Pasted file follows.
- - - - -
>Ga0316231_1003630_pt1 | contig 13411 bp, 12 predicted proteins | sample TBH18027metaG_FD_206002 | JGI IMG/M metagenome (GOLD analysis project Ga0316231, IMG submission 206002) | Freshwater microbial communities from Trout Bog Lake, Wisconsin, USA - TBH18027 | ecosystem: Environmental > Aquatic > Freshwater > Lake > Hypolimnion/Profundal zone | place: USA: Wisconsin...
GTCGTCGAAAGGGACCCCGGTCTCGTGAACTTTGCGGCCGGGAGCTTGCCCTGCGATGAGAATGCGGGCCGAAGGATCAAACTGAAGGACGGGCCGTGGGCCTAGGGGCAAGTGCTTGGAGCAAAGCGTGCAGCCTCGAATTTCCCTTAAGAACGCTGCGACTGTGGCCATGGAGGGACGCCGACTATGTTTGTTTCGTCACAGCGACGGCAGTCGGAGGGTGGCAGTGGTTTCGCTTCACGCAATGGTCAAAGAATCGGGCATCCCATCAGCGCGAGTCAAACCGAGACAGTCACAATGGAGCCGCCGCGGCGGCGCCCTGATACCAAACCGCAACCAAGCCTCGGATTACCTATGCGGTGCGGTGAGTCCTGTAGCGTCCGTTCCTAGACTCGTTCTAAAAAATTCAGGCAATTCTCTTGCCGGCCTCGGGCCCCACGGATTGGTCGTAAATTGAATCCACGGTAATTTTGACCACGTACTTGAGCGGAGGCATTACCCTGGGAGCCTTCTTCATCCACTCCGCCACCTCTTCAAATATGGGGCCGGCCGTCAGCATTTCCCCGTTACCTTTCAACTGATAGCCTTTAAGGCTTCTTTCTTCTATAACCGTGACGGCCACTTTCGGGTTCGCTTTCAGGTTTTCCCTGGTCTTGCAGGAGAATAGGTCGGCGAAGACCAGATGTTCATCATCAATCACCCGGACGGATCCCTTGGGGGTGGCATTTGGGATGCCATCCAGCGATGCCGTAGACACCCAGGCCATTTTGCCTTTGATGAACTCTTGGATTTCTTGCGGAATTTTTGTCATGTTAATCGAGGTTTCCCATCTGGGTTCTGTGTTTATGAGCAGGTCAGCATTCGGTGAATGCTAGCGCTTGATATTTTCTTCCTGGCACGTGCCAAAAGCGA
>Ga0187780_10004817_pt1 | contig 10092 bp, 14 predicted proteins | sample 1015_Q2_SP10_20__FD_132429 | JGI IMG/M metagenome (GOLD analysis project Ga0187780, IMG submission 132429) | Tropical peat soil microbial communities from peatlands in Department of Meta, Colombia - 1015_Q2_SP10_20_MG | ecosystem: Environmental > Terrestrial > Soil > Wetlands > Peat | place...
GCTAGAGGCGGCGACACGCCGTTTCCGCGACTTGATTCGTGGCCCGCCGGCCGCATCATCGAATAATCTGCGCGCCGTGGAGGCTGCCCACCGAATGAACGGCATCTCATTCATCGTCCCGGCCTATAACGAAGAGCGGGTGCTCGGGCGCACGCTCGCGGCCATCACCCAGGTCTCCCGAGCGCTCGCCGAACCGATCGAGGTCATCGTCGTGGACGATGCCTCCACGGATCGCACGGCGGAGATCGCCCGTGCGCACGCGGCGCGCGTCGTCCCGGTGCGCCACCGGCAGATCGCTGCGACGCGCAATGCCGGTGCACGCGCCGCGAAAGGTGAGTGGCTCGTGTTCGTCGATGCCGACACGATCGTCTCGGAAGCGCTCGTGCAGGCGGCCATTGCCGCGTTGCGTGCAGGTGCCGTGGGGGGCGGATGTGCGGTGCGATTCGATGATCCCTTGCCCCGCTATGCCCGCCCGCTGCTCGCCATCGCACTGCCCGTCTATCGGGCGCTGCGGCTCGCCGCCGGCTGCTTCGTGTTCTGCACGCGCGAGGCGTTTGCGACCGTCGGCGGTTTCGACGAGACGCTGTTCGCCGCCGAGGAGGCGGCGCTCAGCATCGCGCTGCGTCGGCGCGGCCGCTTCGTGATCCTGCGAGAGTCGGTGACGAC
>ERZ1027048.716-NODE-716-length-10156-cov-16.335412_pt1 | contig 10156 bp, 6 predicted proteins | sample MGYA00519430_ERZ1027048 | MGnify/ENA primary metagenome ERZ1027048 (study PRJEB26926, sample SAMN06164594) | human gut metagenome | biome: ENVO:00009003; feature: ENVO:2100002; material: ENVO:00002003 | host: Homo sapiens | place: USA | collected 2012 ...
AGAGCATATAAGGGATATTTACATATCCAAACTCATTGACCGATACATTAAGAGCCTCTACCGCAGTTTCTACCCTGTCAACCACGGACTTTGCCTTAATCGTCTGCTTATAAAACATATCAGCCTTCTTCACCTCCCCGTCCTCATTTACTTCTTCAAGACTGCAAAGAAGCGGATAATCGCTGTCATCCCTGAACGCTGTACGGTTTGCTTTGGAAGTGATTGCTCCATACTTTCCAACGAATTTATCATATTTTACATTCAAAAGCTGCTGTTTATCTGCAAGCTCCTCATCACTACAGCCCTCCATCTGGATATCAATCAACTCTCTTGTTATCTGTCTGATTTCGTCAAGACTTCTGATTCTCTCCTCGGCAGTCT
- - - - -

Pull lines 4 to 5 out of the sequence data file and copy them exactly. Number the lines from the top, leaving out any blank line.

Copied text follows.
GCTAGAGGCGGCGACACGCCGTTTCCGCGACTTGATTCGTGGCCCGCCGGCCGCATCATCGAATAATCTGCGCGCCGTGGAGGCTGCCCACCGAATGAACGGCATCTCATTCATCGTCCCGGCCTATAACGAAGAGCGGGTGCTCGGGCGCACGCTCGCGGCCATCACCCAGGTCTCCCGAGCGCTCGCCGAACCGATCGAGGTCATCGTCGTGGACGATGCCTCCACGGATCGCACGGCGGAGATCGCCCGTGCGCACGCGGCGCGCGTCGTCCCGGTGCGCCACCGGCAGATCGCTGCGACGCGCAATGCCGGTGCACGCGCCGCGAAAGGTGAGTGGCTCGTGTTCGTCGATGCCGACACGATCGTCTCGGAAGCGCTCGTGCAGGCGGCCATTGCCGCGTTGCGTGCAGGTGCCGTGGGGGGCGGATGTGCGGTGCGATTCGATGATCCCTTGCCCCGCTATGCCCGCCCGCTGCTCGCCATCGCACTGCCCGTCTATCGGGCGCTGCGGCTCGCCGCCGGCTGCTTCGTGTTCTGCACGCGCGAGGCGTTTGCGACCGTCGGCGGTTTCGACGAGACGCTGTTCGCCGCCGAGGAGGCGGCGCTCAGCATCGCGCTGCGTCGGCGCGGCCGCTTCGTGATCCTGCGAGAGTCGGTGACGAC
>ERZ1027048.716-NODE-716-length-10156-cov-16.335412_pt1 | contig 10156 bp, 6 predicted proteins | sample MGYA00519430_ERZ1027048 | MGnify/ENA primary metagenome ERZ1027048 (study PRJEB26926, sample SAMN06164594) | human gut metagenome | biome: ENVO:00009003; feature: ENVO:2100002; material: ENVO:00002003 | host: Homo sapiens | place: USA | collected 2012 ...